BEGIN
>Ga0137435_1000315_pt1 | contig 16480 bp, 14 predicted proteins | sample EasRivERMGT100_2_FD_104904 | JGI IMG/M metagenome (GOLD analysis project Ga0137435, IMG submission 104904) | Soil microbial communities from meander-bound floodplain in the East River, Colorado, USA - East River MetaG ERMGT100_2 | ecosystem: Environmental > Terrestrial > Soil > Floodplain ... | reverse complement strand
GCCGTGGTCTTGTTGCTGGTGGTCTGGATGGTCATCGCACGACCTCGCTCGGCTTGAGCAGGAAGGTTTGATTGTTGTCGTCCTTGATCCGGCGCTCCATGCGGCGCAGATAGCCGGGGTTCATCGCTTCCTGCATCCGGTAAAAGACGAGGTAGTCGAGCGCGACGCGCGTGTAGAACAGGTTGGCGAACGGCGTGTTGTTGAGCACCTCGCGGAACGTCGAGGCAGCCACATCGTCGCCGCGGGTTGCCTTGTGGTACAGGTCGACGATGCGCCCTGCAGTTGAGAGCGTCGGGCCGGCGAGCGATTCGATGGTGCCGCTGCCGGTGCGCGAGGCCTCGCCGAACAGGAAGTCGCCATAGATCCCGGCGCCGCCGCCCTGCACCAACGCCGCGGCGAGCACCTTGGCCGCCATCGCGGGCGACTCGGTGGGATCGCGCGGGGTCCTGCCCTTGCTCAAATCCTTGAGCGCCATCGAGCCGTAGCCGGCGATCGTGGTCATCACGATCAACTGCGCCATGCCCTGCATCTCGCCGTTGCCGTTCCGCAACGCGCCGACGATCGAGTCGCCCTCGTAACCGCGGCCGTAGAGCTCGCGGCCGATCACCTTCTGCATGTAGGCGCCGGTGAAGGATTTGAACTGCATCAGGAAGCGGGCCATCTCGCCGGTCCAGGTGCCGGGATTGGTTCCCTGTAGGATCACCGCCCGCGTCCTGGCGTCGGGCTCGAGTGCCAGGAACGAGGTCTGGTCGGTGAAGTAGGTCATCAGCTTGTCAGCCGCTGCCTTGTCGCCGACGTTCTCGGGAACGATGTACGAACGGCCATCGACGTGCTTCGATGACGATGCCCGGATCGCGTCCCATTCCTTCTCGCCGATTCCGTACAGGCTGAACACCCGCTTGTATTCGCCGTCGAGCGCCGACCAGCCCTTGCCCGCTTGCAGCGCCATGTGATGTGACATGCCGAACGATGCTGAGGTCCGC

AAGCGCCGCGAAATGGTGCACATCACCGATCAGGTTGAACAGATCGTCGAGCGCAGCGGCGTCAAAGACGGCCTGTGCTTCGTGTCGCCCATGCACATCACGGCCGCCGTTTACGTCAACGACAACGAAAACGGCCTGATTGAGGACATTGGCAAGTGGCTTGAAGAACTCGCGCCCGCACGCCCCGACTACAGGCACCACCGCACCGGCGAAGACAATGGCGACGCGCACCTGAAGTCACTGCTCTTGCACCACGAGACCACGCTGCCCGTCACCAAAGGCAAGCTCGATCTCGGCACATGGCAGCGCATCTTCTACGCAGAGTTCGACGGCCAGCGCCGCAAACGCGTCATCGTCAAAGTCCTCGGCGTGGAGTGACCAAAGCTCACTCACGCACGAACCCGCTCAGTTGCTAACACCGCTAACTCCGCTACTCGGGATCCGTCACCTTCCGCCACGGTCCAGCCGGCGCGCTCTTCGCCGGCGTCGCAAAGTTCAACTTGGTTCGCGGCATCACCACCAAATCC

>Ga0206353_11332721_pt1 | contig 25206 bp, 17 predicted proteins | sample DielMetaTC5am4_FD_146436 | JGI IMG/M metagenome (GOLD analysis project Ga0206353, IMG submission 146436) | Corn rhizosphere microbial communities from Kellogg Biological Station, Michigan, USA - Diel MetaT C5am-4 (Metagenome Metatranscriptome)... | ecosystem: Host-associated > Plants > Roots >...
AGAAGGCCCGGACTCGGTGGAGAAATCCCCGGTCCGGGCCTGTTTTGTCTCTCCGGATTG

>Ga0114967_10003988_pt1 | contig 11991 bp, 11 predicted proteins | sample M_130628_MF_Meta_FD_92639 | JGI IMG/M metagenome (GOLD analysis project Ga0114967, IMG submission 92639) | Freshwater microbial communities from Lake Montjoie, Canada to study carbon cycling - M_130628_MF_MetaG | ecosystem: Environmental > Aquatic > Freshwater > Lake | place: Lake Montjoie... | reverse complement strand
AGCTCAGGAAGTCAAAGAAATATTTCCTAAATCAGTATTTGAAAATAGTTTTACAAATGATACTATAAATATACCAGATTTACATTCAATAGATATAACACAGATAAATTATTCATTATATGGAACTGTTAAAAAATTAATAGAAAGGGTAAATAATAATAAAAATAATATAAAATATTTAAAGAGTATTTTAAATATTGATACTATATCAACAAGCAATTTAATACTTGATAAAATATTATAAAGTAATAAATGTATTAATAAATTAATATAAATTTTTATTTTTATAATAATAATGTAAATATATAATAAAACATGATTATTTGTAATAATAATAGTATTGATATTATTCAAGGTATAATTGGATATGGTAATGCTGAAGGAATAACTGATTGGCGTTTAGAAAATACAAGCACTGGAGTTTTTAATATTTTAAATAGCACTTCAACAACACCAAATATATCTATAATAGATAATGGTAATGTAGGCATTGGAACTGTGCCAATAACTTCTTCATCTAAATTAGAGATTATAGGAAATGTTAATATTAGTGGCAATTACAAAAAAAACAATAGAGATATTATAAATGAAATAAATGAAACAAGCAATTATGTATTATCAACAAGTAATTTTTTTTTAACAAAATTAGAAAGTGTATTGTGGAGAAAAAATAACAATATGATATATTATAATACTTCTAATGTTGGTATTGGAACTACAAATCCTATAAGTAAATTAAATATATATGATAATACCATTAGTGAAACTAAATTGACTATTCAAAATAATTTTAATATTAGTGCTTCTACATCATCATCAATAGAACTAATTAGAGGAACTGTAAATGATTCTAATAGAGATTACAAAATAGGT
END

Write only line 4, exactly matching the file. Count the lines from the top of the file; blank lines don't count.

>Ga0206353_11332721_pt1 | contig 25206 bp, 17 predicted proteins | sample DielMetaTC5am4_FD_146436 | JGI IMG/M metagenome (GOLD analysis project Ga0206353, IMG submission 146436) | Corn rhizosphere microbial communities from Kellogg Biological Station, Michigan, USA - Diel MetaT C5am-4 (Metagenome Metatranscriptome)... | ecosystem: Host-associated > Plants > Roots >...